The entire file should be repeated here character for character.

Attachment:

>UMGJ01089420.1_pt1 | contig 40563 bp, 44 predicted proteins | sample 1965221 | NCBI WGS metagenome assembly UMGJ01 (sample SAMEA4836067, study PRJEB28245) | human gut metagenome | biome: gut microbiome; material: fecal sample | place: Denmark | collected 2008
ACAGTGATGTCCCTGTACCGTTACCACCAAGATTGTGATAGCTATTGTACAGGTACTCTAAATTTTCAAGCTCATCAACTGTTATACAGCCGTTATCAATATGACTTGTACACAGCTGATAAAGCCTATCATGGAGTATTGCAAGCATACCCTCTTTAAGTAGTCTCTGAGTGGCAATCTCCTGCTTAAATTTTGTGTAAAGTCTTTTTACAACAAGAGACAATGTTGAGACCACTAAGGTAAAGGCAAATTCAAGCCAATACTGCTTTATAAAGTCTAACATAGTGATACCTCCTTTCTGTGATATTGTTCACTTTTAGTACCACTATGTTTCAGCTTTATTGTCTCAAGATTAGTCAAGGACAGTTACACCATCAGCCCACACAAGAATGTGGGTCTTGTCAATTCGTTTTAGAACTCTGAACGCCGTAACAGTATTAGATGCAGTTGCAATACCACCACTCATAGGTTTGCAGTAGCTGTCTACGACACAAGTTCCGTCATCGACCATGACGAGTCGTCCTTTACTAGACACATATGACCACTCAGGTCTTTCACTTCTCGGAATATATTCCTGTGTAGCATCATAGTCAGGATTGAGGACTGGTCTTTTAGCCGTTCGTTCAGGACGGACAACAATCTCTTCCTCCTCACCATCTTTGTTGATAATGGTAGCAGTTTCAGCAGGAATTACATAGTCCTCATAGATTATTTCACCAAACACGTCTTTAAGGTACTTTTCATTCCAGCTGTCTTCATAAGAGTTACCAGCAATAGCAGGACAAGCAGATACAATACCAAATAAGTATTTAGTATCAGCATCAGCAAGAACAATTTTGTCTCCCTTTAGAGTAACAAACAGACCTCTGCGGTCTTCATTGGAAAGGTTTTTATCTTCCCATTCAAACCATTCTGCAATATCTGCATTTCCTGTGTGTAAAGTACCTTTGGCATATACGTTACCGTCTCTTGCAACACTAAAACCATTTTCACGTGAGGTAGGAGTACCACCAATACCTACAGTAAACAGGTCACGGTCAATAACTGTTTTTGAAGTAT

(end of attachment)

>UMGJ01089420.1_pt1 | contig 40563 bp, 44 predicted proteins | sample 1965221 | NCBI WGS metagenome assembly UMGJ01 (sample SAMEA4836067, study PRJEB28245) | human gut metagenome | biome: gut microbiome; material: fecal sample | place: Denmark | collected 2008
ACAGTGATGTCCCTGTACCGTTACCACCAAGATTGTGATAGCTATTGTACAGGTACTCTAAATTTTCAAGCTCATCAACTGTTATACAGCCGTTATCAATATGACTTGTACACAGCTGATAAAGCCTATCATGGAGTATTGCAAGCATACCCTCTTTAAGTAGTCTCTGAGTGGCAATCTCCTGCTTAAATTTTGTGTAAAGTCTTTTTACAACAAGAGACAATGTTGAGACCACTAAGGTAAAGGCAAATTCAAGCCAATACTGCTTTATAAAGTCTAACATAGTGATACCTCCTTTCTGTGATATTGTTCACTTTTAGTACCACTATGTTTCAGCTTTATTGTCTCAAGATTAGTCAAGGACAGTTACACCATCAGCCCACACAAGAATGTGGGTCTTGTCAATTCGTTTTAGAACTCTGAACGCCGTAACAGTATTAGATGCAGTTGCAATACCACCACTCATAGGTTTGCAGTAGCTGTCTACGACACAAGTTCCGTCATCGACCATGACGAGTCGTCCTTTACTAGACACATATGACCACTCAGGTCTTTCACTTCTCGGAATATATTCCTGTGTAGCATCATAGTCAGGATTGAGGACTGGTCTTTTAGCCGTTCGTTCAGGACGGACAACAATCTCTTCCTCCTCACCATCTTTGTTGATAATGGTAGCAGTTTCAGCAGGAATTACATAGTCCTCATAGATTATTTCACCAAACACGTCTTTAAGGTACTTTTCATTCCAGCTGTCTTCATAAGAGTTACCAGCAATAGCAGGACAAGCAGATACAATACCAAATAAGTATTTAGTATCAGCATCAGCAAGAACAATTTTGTCTCCCTTTAGAGTAACAAACAGACCTCTGCGGTCTTCATTGGAAAGGTTTTTATCTTCCCATTCAAACCATTCTGCAATATCTGCATTTCCTGTGTGTAAAGTACCTTTGGCATATACGTTACCGTCTCTTGCAACACTAAAACCATTTTCACGTGAGGTAGGAGTACCACCAATACCTACAGTAAACAGGTCACGGTCAATAACTGTTTTTGAAGTAT